GSA Annual Meeting in Denver, Colorado, USA - 2016

Paper No. 157-4
Presentation Time: 9:00 AM-6:30 PM


SHUAI, Pin, Geology & Geophysics, Texas A&M University, College Station, TX 77840, CARDENAS, M. Bayani, University of Texas at Austin, Jackson School of Geosciences, 23 San Jacinto Blvd & E 23rd St, Austin, TX 78712, KNAPPETT, Peter S.K., Department of Geology and Geophysics, Texas A&M University, College Station, TX 77843, HOSAIN, Alamgir, Geology, University of Dhaka, Dhaka, 1000, Bangladesh, HOSSAIN, Saddam, Department of Geology, Dhaka University, Dhaka, 1000, Bangladesh, AHMED, Kazi Matin, Department of Geology, University of Dhaka, Dhaka, 1000, Bangladesh and RHODES, Kimberly, Water Management and Hydrological Science, Texas A&M University, College Station, TX 77840,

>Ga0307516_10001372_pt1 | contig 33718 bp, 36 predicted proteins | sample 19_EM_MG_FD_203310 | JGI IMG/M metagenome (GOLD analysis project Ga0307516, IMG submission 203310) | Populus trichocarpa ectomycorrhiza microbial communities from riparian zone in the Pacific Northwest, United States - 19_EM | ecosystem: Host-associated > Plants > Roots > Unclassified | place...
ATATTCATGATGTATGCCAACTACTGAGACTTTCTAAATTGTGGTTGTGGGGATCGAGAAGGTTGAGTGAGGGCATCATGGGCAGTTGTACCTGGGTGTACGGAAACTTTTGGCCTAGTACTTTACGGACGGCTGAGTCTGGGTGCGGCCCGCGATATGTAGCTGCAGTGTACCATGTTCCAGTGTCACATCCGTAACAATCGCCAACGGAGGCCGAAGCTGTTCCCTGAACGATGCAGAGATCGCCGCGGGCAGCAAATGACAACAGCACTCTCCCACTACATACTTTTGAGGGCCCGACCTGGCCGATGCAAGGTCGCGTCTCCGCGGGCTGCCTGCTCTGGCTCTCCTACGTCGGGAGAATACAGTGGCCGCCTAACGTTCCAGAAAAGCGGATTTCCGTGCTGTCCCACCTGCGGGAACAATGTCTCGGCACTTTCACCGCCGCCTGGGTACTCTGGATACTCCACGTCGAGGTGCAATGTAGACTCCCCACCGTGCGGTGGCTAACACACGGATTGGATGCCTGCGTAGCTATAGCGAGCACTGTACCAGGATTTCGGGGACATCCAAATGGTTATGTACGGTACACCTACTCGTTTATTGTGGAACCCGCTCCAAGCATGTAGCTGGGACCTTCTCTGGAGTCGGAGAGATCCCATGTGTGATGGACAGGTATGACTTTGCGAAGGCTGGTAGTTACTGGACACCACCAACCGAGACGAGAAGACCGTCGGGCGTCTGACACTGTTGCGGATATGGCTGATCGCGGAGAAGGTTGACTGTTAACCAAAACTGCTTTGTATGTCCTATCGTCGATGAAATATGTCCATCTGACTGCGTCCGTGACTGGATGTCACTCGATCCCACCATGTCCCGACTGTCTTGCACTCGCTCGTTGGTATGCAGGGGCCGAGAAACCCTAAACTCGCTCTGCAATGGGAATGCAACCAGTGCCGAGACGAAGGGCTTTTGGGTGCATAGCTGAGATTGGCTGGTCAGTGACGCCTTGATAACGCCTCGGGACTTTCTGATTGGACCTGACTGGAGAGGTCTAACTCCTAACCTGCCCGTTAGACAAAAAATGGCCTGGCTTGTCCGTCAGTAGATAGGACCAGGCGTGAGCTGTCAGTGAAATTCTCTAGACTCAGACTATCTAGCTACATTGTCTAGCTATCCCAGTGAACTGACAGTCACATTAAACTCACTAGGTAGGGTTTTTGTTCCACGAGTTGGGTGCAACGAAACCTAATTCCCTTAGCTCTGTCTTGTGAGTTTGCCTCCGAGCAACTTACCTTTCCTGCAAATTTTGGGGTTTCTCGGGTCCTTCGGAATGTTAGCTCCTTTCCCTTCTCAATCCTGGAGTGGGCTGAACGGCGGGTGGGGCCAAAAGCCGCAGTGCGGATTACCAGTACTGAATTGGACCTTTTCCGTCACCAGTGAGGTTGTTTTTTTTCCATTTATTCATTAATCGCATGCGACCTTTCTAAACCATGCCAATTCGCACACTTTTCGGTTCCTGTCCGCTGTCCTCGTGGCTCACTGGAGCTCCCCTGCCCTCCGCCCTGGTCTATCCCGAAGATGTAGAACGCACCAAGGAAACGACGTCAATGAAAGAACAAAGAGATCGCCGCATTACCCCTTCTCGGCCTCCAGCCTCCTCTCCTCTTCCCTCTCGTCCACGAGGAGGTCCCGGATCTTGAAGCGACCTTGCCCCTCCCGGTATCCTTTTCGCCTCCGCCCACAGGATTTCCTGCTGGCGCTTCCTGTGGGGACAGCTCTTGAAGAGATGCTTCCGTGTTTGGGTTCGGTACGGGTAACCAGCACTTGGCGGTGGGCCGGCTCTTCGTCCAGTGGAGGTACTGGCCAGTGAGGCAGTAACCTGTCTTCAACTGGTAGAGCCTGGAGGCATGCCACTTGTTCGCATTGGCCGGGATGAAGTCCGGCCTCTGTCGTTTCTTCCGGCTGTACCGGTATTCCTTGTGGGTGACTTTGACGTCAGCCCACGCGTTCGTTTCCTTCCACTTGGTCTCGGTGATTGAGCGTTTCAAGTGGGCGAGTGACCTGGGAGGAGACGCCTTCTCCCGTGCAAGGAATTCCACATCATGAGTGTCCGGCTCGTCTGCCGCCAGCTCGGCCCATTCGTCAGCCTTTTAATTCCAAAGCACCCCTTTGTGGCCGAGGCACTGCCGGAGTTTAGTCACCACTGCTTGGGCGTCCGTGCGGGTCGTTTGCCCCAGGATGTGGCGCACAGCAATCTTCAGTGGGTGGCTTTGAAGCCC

Quantifying water exchange between rivers and aquifers is crucial to understand the fate of heavy metals and thus demands accurate estimates of aquifer properties. Intensive irrigation pumping in riverbank aquifers during dry seasons induces river water intrusion into the aquifer and further aggregates solute migration. This paper presents and compares multiple independent methods to estimate the hydraulic properties of a shallow riverbank aquifer bounded by a large tidally influenced river in Bangladesh. Slug tests gave estimates of aquifer hydraulic conductivity (K) ranging from 18 to 34 m/d. The aquifer dimensions were confirmed using borehole lithologies and an electrical resistivity tomography (ERT) survey. Fast Fourier transform (FFT) was used to identify the major tidal modes within the river and well hydrographs from which amplitude attenuations and time lags were calculated. Aquifer diffusivity (D) was estimated using the Jacob-Ferris propagation model assuming one dimensional confined aquifer. The diffusivity values estimated from amplitude attenuation were consistently larger than those estimated from time lag method. Time lags and amplitude attenuations observed in the monitoring wells were used to correct drawdown curves from a tidally influenced pumping test. The optimal transmissivity (T) and storativity (S) values were obtained through 1D inverse modeling using the tidal-corrected drawdown curve data. This yielded values of T and S ranging from 400 to 500 m2/d and 0.0001 to 0.0005 [-], respectively. Estimated diffusivity from tidal methods was approximately an order of magnitude lower compared to the pumping test results. To resolve this discrepancy, 2D numerical simulations were conducted to test the effect of bank morphology, aquifer anisotropy and heterogeneity on sinusoidal wave propagation into river bank aquifers. It was concluded that bank slope angle and aquifer heterogeneity yielded similar effects on wave propagations. However, aquifer anisotropy produced the least damped and lagged wave signal but caused the largest propagation bias. It is expected this analysis will lead to a set of optimal semi-analytical heuristic equations for estimating aquifer properties in different physical settings.